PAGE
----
The covers of this travel journal can be decorated with almost any mixed-media technique.
I started by talking about tools and materials, then showed a few ways to decorate the Kraft•Tex covers using a variety of techniques, such as stenciling, doodling, and using image transfers. Finally, two binding variations were shown. I’ve since made more of these—they’re quite addictive and make great gifts. Here are links to Part 1, Part 2, and Part 3.
Stash your supplies in the handy pockets and you’re ready to create art anywhere with this travel journal.
Mixed-media jewelry: Making jewelry is not just creative, it’s practical as well—you’re rewarded for your efforts with a great piece of wearable art. Creating necklaces, bracelets, and earrings is also a great excuse to use up scraps and interesting found objects, like tintypes, game pieces, and hardware bitsl. For this project I created a necklace, using collage and resin techniques for the pendant, and wire wrapping for the chain.
Creating mixed-media jewelry allows you to incorporate your favorite techniques, such as collage, painting, and assemblage.
I incorporated old book text and a vintage stamp for the pendant, and sari yarn and vintage buttons to give the chain a funky feel. Whatever your aesthetic—retro, vintage, modern, Bohemian—you can create jewelry perfectly suited to you and your wardrobe. No special skills are required to make basic pieces; usually a standard set of jewelry pliers and wire cutters are all you need to get started. Learn about this project here, and use any favorite mixed-media technique to create a one-of-a-kind piece.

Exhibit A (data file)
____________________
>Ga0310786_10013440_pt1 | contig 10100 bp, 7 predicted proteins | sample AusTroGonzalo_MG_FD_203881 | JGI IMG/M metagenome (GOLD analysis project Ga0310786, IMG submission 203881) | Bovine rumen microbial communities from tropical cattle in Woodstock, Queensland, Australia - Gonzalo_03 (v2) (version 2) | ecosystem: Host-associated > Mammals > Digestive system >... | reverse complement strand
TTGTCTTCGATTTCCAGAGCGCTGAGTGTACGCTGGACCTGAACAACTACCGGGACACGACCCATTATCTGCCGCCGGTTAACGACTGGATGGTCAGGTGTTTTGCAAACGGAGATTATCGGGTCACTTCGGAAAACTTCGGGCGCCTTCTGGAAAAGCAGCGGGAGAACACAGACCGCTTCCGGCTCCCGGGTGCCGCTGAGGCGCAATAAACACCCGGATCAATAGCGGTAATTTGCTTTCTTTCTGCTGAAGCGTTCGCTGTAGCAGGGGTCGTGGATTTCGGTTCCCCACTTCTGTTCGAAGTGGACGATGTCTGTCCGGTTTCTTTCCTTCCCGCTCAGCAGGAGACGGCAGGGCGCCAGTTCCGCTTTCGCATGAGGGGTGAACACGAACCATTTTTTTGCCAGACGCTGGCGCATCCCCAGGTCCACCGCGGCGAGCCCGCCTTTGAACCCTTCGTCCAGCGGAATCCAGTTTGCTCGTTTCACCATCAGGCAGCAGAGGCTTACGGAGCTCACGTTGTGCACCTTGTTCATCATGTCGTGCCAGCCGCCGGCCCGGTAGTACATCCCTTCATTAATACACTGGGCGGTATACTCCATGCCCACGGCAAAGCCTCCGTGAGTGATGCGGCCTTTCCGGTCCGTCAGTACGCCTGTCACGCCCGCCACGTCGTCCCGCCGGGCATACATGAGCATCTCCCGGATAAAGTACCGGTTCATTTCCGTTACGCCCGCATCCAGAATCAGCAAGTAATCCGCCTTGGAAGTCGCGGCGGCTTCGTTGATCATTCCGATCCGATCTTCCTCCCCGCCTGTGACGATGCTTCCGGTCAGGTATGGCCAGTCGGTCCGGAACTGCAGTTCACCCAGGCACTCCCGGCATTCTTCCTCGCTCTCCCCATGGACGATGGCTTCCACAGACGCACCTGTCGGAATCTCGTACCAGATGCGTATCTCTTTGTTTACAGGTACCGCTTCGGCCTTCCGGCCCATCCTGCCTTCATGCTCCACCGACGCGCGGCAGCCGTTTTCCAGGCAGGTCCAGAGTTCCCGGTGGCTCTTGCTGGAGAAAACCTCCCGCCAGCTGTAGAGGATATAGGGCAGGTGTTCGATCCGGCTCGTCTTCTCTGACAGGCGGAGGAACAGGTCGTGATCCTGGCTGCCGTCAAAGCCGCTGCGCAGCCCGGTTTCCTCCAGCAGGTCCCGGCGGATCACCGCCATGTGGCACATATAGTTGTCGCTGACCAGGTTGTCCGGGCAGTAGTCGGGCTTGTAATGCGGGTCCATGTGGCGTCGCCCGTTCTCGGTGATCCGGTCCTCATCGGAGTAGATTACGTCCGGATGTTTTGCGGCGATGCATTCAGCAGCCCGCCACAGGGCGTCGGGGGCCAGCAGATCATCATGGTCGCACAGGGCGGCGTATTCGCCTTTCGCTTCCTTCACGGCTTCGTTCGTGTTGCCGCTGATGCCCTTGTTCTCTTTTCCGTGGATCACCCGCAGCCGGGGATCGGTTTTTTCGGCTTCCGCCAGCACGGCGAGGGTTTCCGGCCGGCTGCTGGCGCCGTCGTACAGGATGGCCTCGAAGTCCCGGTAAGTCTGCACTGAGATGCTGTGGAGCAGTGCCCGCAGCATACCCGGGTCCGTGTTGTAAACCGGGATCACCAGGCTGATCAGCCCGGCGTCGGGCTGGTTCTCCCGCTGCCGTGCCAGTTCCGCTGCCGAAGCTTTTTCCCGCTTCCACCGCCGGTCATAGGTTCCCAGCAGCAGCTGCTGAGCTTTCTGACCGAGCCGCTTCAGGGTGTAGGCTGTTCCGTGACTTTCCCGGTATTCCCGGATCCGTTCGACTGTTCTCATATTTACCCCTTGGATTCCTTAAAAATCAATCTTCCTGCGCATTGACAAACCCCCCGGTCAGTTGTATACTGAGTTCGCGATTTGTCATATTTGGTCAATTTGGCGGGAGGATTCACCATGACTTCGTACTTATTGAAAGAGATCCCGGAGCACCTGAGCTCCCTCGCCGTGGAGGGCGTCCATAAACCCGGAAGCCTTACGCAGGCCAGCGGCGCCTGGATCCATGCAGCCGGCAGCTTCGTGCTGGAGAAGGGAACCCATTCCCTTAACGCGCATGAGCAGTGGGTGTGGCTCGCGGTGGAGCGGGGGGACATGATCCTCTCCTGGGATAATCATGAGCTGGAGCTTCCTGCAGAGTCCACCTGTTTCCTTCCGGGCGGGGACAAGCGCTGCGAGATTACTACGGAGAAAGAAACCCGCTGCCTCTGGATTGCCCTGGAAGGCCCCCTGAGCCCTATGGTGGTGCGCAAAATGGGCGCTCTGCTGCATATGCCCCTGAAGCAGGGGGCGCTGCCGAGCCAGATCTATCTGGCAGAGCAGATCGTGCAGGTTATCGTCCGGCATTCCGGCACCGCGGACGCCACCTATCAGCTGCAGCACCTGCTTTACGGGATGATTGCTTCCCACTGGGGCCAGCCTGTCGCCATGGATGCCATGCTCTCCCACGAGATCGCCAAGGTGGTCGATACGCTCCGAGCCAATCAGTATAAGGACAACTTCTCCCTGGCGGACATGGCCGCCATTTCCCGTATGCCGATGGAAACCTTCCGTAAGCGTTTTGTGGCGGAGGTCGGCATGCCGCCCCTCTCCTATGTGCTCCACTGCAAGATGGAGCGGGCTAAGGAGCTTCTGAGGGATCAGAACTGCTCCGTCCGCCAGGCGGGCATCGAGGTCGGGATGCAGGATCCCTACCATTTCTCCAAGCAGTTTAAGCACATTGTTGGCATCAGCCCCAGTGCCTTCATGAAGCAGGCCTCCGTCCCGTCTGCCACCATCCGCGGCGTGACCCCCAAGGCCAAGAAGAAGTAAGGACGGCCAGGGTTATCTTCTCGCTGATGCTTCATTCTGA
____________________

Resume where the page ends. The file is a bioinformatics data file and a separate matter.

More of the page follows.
The pendant was collaged, using vintage papers, and covered with resin.
Perfectly imperfect hand lettering: I’m no expert at hand lettering; in fact, I explained in this post that I’m a calligraphy workshop dropout, easily the worst student in every class I took. But I learned to embrace the funky side of hand lettering, and I’ve never looked back. I’m all about wonky spacing, wobbly lines, and crooked curves, because it looks like my artwork, and no one else’s.
Writing down recipes or food memories is a great way to practice hand lettering.
My favorite place to incorporate hand lettering is in my food journal, which includes recipes, food memories, and restaurant notes. Lots of words means plenty of opportunities for lettering, and I used my favorite guacamole recipe to show how easy it is to use a variety of mediums (pens, markers, and watercolor) to get great results. I look for lettering examples and techniques everywhere, especially our Lettering Lessons downloads, and then put my spin on things. Write up your favorite recipe or food memory in your art journal, using the tips here, and practice your lettering every day. I guarantee you’ll fall in love and embrace the wonkiness.
Adding color to hand lettering can spice it up.
To find more Studio Saturdays posts on ClothPaperScissors.com click here, and to read the most recent ones on ArtistsNetwork.com, click here. I hope your holidays are wonderful, and I’ll see you next week!
P.S. Here’s an outtake from one of my shoots, featuring my photobombing cat, Lola. She’s always had great fashion sense.
Someone is ready for her closeup.